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I don't have experience on as many different bikes as some people, but here's what I have found. But "preloading" the shifter, were talking about pressing on it just a little before you are ready to shift. The force needed from bike to bike will vary, so it's something you will just have to try and figure out. A motorcycle transmission is not like a ...


It sounds more like a transmission issue than a engine issue. It sounds like it not going to first gear but when you rev the engine it upshifts into second and drive normally. I could be a slipping clutch. In automatics there are pairs of clutches for each gear. When changing gears one clutch applies and other partially applies until it moves fast enough to ...


From my experience, it depends on a vehicle and driving conditions: - Toyota Corolla, driving for 8 years and never had a problem with tranny when shifting D-N-D often. Need to be careful when RPM doesn't match speed: for example N-D shift at 0 with high RPM (when need to move, switch to Drive is forgotten and gas is pressed), it may jolt or even break, or ...


Yes, there is an interlock between the ignition and the shifter, as well as an interlock between the shifter and the brake pedal. Something could have gotten messed up somewhere. There is a procedure to move the shifter, if stepping on the brake and the key system don't allow it. Check your owners guide. Generally there is a small removable plastic cover ...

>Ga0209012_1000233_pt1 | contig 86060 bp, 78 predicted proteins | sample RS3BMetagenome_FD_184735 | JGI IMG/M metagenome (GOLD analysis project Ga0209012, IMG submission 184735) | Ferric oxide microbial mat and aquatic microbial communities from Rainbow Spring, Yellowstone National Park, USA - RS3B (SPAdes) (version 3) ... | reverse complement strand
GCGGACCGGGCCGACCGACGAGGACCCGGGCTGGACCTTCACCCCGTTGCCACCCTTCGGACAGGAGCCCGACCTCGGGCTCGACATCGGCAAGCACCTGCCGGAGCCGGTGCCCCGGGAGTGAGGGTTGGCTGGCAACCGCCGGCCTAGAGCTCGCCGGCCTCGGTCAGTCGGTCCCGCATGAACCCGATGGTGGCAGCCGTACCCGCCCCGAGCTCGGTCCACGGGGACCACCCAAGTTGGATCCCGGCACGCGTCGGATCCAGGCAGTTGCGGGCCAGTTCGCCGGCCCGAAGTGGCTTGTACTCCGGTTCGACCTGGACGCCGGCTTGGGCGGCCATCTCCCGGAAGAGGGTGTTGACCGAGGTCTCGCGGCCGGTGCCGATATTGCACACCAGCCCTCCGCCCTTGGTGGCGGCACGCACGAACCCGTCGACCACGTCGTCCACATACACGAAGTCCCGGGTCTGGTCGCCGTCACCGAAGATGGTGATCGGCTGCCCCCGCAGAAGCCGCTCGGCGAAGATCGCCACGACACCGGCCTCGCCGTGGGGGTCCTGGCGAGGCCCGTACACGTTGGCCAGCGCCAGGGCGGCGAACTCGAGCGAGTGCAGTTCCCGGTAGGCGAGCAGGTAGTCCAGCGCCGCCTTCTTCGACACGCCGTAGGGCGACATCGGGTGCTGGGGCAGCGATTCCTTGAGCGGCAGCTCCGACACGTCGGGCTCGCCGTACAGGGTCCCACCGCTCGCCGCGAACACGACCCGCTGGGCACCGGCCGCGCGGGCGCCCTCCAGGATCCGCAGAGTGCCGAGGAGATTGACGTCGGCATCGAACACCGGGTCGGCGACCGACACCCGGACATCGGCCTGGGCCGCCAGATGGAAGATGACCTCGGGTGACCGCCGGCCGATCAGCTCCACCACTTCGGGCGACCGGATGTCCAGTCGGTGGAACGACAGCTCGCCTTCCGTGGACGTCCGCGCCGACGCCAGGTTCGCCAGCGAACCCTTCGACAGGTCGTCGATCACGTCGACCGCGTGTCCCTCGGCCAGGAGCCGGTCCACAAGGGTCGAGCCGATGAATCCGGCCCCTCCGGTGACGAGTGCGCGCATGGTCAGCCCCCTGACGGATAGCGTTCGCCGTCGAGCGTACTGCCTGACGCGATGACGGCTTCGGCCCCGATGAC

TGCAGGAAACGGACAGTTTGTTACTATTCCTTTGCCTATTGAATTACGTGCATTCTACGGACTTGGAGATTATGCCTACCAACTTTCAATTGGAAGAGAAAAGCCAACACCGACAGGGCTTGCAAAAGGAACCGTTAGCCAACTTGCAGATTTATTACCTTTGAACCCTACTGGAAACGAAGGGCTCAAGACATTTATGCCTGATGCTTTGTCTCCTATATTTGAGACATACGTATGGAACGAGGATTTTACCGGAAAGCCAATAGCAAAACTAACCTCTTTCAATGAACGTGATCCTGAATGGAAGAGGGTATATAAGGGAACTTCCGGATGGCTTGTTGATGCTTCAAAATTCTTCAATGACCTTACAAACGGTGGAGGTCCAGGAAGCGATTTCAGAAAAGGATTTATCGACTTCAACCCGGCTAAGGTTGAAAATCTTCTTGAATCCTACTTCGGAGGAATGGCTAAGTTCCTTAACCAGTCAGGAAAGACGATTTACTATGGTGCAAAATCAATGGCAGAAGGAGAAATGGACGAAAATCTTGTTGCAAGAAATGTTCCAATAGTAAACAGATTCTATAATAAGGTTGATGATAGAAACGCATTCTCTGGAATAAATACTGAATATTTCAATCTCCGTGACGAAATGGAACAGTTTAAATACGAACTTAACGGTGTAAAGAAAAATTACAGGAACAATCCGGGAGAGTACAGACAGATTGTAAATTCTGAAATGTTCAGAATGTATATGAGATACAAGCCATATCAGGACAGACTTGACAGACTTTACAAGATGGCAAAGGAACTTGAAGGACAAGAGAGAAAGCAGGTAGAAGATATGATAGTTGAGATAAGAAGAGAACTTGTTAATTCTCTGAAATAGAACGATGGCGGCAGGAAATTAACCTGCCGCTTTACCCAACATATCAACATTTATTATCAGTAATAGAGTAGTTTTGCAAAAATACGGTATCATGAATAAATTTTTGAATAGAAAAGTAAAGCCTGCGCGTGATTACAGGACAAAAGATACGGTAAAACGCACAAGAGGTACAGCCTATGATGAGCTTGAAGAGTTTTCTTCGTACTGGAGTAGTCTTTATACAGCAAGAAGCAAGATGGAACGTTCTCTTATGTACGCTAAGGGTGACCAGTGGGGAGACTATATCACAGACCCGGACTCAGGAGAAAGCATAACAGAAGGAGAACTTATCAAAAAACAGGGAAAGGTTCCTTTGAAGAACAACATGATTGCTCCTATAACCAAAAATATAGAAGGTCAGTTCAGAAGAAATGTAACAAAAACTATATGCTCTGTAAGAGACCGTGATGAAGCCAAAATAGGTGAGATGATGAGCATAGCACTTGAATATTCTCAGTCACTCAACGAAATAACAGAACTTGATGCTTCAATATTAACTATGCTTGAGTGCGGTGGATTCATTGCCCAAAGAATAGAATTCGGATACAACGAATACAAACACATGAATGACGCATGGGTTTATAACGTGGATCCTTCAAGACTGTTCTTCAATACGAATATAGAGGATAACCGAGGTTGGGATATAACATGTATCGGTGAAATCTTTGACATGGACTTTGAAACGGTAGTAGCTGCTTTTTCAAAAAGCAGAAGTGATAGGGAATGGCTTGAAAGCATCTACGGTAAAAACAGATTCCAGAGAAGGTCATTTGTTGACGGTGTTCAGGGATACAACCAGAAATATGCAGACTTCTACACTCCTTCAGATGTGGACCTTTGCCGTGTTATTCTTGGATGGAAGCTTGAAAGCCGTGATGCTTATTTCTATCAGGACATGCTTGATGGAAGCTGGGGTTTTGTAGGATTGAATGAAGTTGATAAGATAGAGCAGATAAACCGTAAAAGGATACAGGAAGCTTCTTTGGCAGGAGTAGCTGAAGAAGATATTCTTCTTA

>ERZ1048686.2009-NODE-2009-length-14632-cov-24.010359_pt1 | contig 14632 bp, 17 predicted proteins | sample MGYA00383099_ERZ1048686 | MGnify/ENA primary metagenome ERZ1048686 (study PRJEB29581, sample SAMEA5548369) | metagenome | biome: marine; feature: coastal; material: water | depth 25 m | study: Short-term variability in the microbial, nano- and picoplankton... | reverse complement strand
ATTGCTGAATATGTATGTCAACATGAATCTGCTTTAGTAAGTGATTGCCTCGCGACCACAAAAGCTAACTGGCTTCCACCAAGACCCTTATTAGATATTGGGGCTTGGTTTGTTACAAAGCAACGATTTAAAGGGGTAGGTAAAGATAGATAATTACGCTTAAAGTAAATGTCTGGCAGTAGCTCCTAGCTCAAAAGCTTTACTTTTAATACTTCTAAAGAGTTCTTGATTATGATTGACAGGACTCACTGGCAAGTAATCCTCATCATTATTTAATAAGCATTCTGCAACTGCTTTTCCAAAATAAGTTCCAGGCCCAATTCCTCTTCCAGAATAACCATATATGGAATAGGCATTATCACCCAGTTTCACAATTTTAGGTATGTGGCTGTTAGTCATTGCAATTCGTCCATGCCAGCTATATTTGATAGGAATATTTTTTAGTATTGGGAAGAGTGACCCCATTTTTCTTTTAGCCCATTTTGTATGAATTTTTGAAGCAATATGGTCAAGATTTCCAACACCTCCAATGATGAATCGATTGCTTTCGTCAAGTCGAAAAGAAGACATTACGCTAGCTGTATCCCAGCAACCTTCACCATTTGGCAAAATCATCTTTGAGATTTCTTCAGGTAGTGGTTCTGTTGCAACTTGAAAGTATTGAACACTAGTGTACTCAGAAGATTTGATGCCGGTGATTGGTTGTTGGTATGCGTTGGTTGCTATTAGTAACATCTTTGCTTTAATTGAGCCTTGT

The two could be related. In the US, the key can't be removed from the ignition unless the car is in Park as a safety requirement and most cars won't let you take it out of park until the key is inserted and turned. This is normally accomplished with a few switches and actuators in the ignition cylinder and the shift mechanism. This could be as simple as ...


I'm going to expand on rpmerf's answer, where he has disambiguated between Heel and toe and clutchless shifting. I'l briefly explain the driving technique only to better illustrate what it hopes to mechanically achieve. And so, please excuse me if get the nuance of the technique wrong. Here's an image of a gearbox. I couldn't find a one with synchromesh, ...


This works for me great. Easy to follow. Part One Part Two


What about the Clutch Master Cylinder? It worked for me on a Pt Cruiser after I replaced the clutch and a few sensors with no luck.


The specific answer to your question lies in the BSFC (Brake Specific Fuel Consumption) map for your engine, combined with the desired output. The BSFC map shows how efficiently the engine converts chemical energy to mechanical work at any given condition. Here is an example:

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